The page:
What’s on

Equality, Diversity and Human Rights

Our Mission and social objectives

42nd Street’s mission is to support young people aged 11-25 years with their emotional well-being and mental health, promoting choice and creativity. We champion young person centred approaches that demonstrate local impact and have national significance.

Our Social objectives are to:

  • Improve well-being and recovery
  • Increase opportunities for young people to shape their own care and influence change
  • Improve and increase inclusion and accessibility to appropriate services and support
  • Increase awareness and reduce stigma

Our Commitment and Action

42nd Street takes its responsibility of making its services accessible to young people with respect to age, race, gender identity, sexuality, disability and faith very seriously. We are committed to working with difference and diversity and this is reflected across our staff team, Board of Trustees, policies and protocols.

In order to ensure that we strive at all times to ensure equality of access there is:

  • An Equality and Diversity policy and Equalities action plan covering all aspects of the service.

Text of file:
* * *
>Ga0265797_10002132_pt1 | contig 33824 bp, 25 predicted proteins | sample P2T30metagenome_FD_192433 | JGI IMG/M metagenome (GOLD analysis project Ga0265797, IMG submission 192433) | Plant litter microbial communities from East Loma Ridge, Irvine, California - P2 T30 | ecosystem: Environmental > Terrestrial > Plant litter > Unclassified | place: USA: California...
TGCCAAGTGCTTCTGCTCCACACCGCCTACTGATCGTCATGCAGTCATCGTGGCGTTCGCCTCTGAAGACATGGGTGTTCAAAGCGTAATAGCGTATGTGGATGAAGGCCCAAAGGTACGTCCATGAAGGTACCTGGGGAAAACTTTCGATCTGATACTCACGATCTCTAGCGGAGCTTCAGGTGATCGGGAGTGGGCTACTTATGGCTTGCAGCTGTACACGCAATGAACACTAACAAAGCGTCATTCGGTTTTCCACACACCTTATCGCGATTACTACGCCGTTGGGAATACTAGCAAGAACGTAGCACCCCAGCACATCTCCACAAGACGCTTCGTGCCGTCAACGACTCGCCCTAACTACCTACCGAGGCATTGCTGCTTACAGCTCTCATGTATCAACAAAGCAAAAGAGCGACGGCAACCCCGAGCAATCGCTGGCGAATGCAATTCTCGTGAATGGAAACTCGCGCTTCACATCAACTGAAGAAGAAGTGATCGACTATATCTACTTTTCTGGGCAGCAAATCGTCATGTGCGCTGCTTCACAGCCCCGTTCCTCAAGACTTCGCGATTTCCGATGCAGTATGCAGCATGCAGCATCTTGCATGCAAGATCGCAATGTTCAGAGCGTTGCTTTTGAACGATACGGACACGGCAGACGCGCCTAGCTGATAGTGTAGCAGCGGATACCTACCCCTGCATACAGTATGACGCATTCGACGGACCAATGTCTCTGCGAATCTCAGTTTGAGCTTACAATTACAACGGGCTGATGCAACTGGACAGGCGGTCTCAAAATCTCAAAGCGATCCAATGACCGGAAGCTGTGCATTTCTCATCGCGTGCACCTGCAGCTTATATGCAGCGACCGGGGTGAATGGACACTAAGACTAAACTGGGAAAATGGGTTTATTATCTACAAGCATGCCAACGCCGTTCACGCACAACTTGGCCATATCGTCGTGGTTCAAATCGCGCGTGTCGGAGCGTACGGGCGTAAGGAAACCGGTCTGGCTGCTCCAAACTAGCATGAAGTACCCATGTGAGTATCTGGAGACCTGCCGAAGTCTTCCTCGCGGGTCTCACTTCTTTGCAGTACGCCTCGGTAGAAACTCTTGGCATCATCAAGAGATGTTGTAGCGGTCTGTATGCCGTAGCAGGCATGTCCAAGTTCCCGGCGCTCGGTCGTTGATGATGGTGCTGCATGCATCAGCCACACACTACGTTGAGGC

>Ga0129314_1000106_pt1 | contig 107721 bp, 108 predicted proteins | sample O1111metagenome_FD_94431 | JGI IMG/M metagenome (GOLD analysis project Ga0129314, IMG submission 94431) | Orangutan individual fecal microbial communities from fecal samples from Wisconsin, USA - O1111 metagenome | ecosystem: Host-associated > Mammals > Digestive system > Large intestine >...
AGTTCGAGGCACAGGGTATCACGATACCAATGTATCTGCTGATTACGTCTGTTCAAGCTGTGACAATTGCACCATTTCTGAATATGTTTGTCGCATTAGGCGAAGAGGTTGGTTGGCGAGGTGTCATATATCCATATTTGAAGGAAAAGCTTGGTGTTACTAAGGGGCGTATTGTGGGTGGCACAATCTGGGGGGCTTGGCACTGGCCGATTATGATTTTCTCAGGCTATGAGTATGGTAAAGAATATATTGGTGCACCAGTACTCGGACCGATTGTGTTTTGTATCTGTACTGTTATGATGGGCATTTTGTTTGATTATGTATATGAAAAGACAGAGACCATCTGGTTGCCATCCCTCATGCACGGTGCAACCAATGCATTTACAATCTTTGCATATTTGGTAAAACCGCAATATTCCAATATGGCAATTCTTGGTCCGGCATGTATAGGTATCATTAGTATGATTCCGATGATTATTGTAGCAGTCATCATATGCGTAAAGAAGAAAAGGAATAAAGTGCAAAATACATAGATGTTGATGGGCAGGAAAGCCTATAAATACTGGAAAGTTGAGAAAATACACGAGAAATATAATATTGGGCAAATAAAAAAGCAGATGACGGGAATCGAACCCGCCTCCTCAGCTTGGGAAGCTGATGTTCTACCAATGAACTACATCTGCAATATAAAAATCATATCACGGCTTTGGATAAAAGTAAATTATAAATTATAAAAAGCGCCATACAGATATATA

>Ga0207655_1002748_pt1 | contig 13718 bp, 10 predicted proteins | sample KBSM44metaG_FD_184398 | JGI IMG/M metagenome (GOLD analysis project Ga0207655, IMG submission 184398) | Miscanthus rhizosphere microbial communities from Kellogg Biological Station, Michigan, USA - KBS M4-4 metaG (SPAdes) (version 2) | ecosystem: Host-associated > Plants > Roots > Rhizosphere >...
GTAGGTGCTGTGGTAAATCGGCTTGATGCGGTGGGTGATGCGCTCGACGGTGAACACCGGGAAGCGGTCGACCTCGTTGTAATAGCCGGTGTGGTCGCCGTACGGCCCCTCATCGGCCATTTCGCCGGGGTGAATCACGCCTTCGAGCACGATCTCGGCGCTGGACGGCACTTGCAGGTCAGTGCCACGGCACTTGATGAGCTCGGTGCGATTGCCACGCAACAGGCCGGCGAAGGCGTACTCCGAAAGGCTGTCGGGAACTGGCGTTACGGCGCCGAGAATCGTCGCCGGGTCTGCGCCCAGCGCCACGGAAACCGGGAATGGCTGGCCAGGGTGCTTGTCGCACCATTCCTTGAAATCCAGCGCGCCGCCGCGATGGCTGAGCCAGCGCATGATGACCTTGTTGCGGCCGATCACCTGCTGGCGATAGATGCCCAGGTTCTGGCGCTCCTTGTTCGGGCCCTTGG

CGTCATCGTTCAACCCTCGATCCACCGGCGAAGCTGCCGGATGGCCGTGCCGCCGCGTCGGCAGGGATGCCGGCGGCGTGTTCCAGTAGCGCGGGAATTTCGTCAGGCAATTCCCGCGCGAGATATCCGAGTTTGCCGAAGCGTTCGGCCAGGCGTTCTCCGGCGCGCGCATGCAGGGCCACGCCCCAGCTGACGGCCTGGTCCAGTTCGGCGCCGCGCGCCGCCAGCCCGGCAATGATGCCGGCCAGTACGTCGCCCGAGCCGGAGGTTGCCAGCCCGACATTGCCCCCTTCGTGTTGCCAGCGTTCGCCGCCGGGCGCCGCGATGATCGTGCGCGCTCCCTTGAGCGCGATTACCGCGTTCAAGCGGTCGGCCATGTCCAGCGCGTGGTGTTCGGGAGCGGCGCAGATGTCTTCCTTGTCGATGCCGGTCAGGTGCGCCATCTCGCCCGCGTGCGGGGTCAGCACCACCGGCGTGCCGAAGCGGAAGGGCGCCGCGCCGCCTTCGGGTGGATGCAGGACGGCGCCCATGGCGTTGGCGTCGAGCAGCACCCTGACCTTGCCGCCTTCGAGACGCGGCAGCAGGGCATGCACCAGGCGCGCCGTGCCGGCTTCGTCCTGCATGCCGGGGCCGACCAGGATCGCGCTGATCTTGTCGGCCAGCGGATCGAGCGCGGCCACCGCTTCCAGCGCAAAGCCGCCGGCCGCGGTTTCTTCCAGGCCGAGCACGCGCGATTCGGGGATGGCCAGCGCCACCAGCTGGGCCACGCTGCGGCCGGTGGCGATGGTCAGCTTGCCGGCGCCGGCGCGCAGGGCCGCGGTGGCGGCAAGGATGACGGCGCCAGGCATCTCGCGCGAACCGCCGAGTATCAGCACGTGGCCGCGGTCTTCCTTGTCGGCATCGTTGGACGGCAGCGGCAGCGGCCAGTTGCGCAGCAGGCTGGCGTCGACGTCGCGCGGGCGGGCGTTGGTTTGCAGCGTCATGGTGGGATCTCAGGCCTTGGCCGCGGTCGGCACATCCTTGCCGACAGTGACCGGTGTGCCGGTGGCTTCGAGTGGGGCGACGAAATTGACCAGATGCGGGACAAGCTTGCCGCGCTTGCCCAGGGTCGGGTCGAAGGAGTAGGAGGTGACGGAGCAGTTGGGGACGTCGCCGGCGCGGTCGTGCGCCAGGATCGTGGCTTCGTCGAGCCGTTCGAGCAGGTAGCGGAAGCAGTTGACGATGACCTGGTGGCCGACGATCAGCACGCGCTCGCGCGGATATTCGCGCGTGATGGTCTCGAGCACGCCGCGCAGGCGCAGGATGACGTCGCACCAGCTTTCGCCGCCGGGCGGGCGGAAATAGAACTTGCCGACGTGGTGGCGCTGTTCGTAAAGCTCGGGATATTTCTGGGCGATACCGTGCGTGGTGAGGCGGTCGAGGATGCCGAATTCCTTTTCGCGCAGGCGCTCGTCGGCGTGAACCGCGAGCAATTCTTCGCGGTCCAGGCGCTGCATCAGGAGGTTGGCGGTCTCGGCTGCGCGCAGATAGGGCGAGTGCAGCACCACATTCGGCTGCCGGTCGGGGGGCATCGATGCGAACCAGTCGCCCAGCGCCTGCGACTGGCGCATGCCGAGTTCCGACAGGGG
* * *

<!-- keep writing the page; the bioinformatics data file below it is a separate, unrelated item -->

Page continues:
• An active commitment to delivering targeted services to meet the specific needs of young people who can face particular social exclusion for e.g. young carers, young disabled people, BAME young people from black, minority ethnic communities, LGBQT young people, and young people at risk of Child Sexual Exploitation.
  • Targeted recruitment that ensures the staff team and Board reflect the diversity of the communities the Charity serves.
  • Collection and reporting on monitoring data in relation to age, gender, ethnicity, sexual orientation, faith and belief and disability in addition to those who are from priority groups such as young carers or new parents.
  • A Hardship Fund to provide basic physical necessities to young people in need.

A Social Action Programme

Giving young people voice and influence is another critical part of our approach to equality and programme at 42nd Street; the Charity believes that active participation and involvement of young people helps to promote resilience and recovery and also informs the type of services provided so that it best meets the needs of young people. Genuine participatory approaches contribute to safeguarding young people using services by giving them different ways of voicing concerns and raising problems. It also most importantly gives young people the opportunity to develop new life skills. This ethos is embodied in our Peer Ambassador programme, our Peer Research projects, our Legal Education Work and our Creative Agents work. These groups of young people are trained to build on their own experiences and knowledge around young people’s mental health and emotional wellbeing and through research, advocacy and campaigning; they help decision makers and wider stakeholders to understand the lived experiences of young people to reducestigma and influence practice and policy locally, regionally and nationally.